EHS technology can set new economic standards

Munich – A white paper recently published by the Boston Consulting Group (BSG) under the title “Turning the European Green Hydrogen Dream into Reality” strongly emphasizes, in Siqens’s opinion, the need to aggressively address alternatives to electrolysis in the production of green hydrogen. According to the consulting company, the actual costs of green hydrogen projects would increase to around 5 to 8 euros/kg, contrary to previous forecasts, which assumed €3 per kilo of hydrogen. Responsible for this are, among other things, increased electricity prices, flatter learning curves for electrolysers, higher costs for new wind projects and increased interest rates.

At this cost level, hydrogen would hardly find any buyers. Such high additional costs would hardly be affordable for most industrial customers, is the BSG conclusion in the white paper. “These cost considerations do not take into account alternative processes for electrolytic hydrogen production, which offer significantly greater economic efficiency and enormous future potential,” comments Dr. Thomas Klaue, CEO of Munich-based Siqens GmbH, presented the white paper. “Electrolysis requires a lot of electricity, is expensive and complex and the energy balance is even negative.” According to the Munich hydrogen and fuel cell experts, this alone once again underlines the need to develop, promote and increasingly use alternative technologies in practice.

The hydrogen economy currently uses several processes to produce hydrogen, with steam methane reforming (SMR) currently being the most widely used. Around 98% of hydrogen is currently produced using the SMR process. However, the production of this so-called “gray” hydrogen produces CO2, which can be separated in a second step using carbon capture and storage (CCS) technologies. Then the “gray” becomes a “blue” hydrogen. To produce 1 kg of hydrogen, which contains 33 kWh of energy, the SMR process requires an energy expenditure of approx. 12-17 kWh.

“Green” hydrogen, on the other hand, is created through electrolysis, provided the electricity used was generated from renewable energies. However, the energetic balance of the process is sobering. Around 50 kWh are required to produce 1 kg using a hydrogen electrolyzer, i.e. 50% more than is contained in the hydrogen. In addition, electrolysis has been on the market for a long time – its technical efficiency is therefore considered to be exhausted in expert circles.

EHS technology – future potential and economic viability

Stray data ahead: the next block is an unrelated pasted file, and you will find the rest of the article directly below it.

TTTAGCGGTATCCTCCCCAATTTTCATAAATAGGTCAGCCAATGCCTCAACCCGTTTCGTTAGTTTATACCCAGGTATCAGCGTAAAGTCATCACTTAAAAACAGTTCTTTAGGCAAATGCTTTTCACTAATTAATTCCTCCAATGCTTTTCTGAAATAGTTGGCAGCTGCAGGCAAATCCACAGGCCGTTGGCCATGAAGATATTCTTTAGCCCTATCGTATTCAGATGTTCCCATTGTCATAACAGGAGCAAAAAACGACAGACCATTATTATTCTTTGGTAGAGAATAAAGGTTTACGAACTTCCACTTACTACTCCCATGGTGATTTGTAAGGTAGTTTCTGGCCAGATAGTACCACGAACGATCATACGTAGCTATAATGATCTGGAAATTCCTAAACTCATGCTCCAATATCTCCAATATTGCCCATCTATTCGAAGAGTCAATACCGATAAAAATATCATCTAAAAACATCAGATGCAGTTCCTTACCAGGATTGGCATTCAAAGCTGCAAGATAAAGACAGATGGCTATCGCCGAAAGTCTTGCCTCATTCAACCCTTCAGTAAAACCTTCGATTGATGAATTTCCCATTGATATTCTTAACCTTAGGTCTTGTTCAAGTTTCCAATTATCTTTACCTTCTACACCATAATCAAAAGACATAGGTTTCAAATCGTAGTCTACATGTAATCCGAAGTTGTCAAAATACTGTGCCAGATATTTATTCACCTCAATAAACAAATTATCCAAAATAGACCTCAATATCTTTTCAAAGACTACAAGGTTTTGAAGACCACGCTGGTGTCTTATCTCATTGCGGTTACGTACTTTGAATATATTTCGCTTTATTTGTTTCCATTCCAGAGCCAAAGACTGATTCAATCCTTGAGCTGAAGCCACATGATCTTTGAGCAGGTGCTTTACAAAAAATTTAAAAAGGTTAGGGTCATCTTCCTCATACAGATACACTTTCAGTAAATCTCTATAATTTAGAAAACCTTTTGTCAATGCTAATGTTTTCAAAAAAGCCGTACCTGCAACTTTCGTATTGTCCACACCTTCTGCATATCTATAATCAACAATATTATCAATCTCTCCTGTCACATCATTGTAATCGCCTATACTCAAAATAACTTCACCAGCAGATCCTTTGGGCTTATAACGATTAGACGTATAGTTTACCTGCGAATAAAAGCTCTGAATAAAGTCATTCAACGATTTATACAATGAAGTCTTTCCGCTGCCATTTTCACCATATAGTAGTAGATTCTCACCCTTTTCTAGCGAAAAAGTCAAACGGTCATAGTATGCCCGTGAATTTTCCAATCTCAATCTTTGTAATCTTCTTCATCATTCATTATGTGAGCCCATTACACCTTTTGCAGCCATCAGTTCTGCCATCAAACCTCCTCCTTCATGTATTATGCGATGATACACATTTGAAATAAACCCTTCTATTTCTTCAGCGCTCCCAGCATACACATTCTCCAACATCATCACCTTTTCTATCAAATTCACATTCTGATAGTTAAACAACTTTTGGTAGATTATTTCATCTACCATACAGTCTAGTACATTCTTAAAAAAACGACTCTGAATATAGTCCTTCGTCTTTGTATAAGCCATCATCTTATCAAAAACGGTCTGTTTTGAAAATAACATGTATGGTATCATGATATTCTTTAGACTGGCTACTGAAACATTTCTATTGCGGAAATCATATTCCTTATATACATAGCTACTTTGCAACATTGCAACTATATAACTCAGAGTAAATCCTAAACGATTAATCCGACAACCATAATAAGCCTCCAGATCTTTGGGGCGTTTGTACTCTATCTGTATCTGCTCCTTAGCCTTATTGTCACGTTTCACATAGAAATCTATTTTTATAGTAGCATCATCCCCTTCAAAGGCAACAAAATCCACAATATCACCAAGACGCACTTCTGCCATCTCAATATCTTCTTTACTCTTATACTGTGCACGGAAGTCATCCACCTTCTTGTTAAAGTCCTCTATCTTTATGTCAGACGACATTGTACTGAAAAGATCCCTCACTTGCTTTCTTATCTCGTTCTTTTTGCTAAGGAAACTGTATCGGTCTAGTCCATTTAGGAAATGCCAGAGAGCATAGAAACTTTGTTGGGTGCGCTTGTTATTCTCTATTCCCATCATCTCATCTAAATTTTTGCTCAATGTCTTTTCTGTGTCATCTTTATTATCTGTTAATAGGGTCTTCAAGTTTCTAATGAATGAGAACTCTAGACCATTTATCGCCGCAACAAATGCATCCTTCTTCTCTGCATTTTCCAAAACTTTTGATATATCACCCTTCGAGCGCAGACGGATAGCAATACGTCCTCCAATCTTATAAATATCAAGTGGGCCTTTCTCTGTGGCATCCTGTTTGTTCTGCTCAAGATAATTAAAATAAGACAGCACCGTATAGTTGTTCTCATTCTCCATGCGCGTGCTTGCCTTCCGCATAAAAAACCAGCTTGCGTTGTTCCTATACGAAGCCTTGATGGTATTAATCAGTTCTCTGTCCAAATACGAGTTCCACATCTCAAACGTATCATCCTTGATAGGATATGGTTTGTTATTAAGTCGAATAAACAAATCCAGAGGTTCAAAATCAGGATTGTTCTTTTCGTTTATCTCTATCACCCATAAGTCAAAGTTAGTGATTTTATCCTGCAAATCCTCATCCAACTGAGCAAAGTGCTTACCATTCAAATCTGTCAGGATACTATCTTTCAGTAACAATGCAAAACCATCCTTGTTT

The electrochemical hydrogen separation technology (EHS), which the Munich-based company Siqens has developed in recent years, offers a significantly more economical method for producing hydrogen. EHS technology was developed to harness the potential of existing gas network infrastructure and industrial processes to provide end users with high-purity hydrogen cost-effectively at the point of consumption.

EHS enables the local production of fuel cell quality hydrogen. Included
For example, hydrogen is produced by separation from natural gas after transport via the
Existing gas infrastructure gained. But also other locally available renewable sources
Resources such as biogas, methanol or methane can be used. In principle there is even
the possibility of obtaining hydrogen in this way from waste streams, such as biomass and non-biogenic municipal and industrial waste.

The EHS process still allows hydrogen to be extracted from natural reservoirs. Depending on the volume of hydrogen concentration in the feed gas, the energy requirement to produce 1 kilogram of hydrogen with EHS is only 3-5 kWh, i.e. around a tenth of the energy content of hydrogen. The EHS process reduces the energy requirement by around 90% per kilogram of hydrogen compared to electrolysis.

“We have a roadmap for producing green hydrogen using our method.”
“It can be realized permanently at around 2 euros per kilogram in a few years,” says Thomas
Take advantage of the cost advantage of this procedure.

About Siqens:

SIQENS, founded in Munich in 2012, develops and produces methanol fuel cells. The devices are used to provide emergency power to critical infrastructure and in places without a permanent connection to the power grid.

The SIQENS Ecoport fuel cell system is operated with liquid, easily available methanol. Hydrogen is produced from the methanol in the Ecoport. This reacts with oxygen in the SIQENS stack and generates electrical energy. Combined with a battery that the Ecoport automatically recharges when necessary, an EcoCabinet is created as a reliable power source.

In contrast to diesel generators, fuel cells are economical, require little maintenance and emit neither particulate matter nor nitrogen oxides as well as significantly reduced CO2 emissions. Methanol from renewable sources even enables completely climate-neutral operation.